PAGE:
Lucius J. Neal

Lucius J. Neal was born on August 4, 1839, in Tecumseh, Lenawee County, Michigan.

By 1850 Lucius may have been living with the Robert Mitchell family on a farm in Raisin, Lenawee County. By 1859-60 Lucius was probably working as a lath sawyer, living on the west side of Mill Street south of Bridge Street in Grand Rapids, and in 1860 he was living with and/or working for one John Johnson in Grand Rapids’ Second Ward; nearby lived his brother Flavius who was staying at the Bronson House.

Lucius stood 5’7” with light complexion, blue eyes and light hair and was 21 years old and reportedly a “student” probably still living in Grand Rapids when he enlisted in Company B on May 13, 1861. (He may have been related to Carlton and his son Oscar Neal, the latter also enlisting in Company B.) He was reported sick in his quarters from September until the end of February, 1862.

Lucius recovered and remained with the company until July of 1862 when he was a teamster, probably for the Brigade. In August he was on duty at Third Brigade headquarters, a provost guard in September and October and serving with the ambulance corps in November, probably as a teamster. He was on duty at Brigade headquarters from December of 1862 through March of 1863, working at Division headquarters in April and in the Division hospital in May. In June of 1863 he was serving with the Brigade wagon train, in July at Corps headquarters and sick at Alexandria, Virginia from October 10, 1863.

Lucius remained absent sick until he was transferred to the Company D, Twenty-second, Veterans’ Reserve Corps on November 11, 1863, at Convalescent Camp, near Alexandria, Virginia. He was reported present for duty through Feberuary of 1864, ande was mustered out on April 18, 1864 at Washington, D.C., by reason of reenslistment on April 16 for three years. His disability was described as a “varicocele of the left spermatic vein of moderate size, not painful except on long marches.”

He was subsequently absent on 30 day’s veteran furlough and he probably returned home to Grand Rapids where he married his first wife Rachel D. Powers (1842-1869) on May 7, 1864; they had one child, Lizzie G. (b. 1867; married name “Lamoreaux”).

Lucius returned to duty following his furlough, and was mustered out as a corporal on November 19, 1865, at Columbus, Ohio.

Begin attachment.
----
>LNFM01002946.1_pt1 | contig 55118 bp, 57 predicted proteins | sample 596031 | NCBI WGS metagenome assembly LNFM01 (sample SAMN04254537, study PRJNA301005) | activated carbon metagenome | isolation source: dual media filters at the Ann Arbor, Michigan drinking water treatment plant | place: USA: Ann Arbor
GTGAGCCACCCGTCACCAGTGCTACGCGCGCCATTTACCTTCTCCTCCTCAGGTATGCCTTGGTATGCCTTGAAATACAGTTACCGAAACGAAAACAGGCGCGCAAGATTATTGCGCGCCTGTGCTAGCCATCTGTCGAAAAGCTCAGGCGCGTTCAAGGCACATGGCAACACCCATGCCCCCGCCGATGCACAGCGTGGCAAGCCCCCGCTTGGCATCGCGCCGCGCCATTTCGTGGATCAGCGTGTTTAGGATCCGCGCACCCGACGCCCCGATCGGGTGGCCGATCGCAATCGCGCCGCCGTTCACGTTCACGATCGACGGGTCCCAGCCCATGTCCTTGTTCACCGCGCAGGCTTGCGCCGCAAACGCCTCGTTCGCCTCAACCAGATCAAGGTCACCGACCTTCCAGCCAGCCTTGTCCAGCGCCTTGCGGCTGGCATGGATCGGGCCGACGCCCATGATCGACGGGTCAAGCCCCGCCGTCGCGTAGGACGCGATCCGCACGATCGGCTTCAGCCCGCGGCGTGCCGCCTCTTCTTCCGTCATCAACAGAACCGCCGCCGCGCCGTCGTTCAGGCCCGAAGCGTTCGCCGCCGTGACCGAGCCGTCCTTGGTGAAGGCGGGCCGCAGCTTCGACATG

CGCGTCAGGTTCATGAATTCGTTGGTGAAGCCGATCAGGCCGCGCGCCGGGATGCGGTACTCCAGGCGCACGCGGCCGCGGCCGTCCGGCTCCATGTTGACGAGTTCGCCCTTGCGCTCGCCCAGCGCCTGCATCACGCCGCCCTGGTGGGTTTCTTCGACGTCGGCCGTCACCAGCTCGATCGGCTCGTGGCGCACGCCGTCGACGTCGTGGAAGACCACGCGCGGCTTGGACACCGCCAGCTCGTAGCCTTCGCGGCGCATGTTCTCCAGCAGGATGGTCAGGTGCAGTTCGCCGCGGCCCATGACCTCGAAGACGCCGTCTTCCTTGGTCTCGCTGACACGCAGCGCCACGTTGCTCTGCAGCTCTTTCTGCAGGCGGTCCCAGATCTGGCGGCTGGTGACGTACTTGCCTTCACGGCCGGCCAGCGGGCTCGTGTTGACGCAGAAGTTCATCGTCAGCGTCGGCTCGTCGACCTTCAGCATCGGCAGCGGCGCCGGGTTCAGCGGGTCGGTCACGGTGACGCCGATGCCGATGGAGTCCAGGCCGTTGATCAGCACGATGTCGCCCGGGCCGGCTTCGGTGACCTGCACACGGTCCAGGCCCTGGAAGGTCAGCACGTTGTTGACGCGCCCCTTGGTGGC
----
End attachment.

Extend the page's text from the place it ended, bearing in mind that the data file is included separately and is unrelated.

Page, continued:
Following his discharge from the army Lucius returned to Michigan and in the fall of 1865 was driving carriages for the firm of Hamblin & Pease, a livery business in Grand Rapids.

He married his second wife, Michigan native Maggie J. Parnell (1854-1887) on July 1, 1873, and they had one child, Harry J. (b. 1876).

Lucius eventually got a job as a furniture maker in Grand Rapids where he lived for some years. In 1880 he was working in a furniture shop and living with his wife Maggie and son in Grand Rapids’ First Ward (next door lived John and Mary Parnell, presumably Maggie’s parents), and by 1889 he was working for the firm of Berkey & Gay furniture company in Grand Rapids. In 1890 he was working for Dunham, Peters & Co. In 1887 Lucius was living at 20 Cherry Street and from 1888-1890 at 18 Cherry Street.

Lucius was a widower when he was admitted to the Michigan Soldiers’ Home (no. 1553) on September 5, 1891, discharged at his own request on April 2, 1897, and was living in Comstock Park, Kent County in 1907 and 1909-12.

He was a member of the Old Third Michigan Infantry Association, and in 1889 he became a member of the Grand Army of the Republic Watson Post No. 395 in Grand Rapids (he was suspended from the Watson post in either 1895 or 1897). He also testified in the pension application for Brigadier General Ambrose A. Stevens. In 1888 Lucius himself applied for and received pension no. 914,064, drawing $25.00 in 1912 and $30.00 in 1914.

Lucius died on February 18, 1915, at Comstock Park, Kent County, or at the National Soldier’s Home in Virginia (?). He does not appear to be listed in the Kent County death certificate index nor is he found in the obituaries for either the the Grand Rapids Herald or the Grand Rapids Press.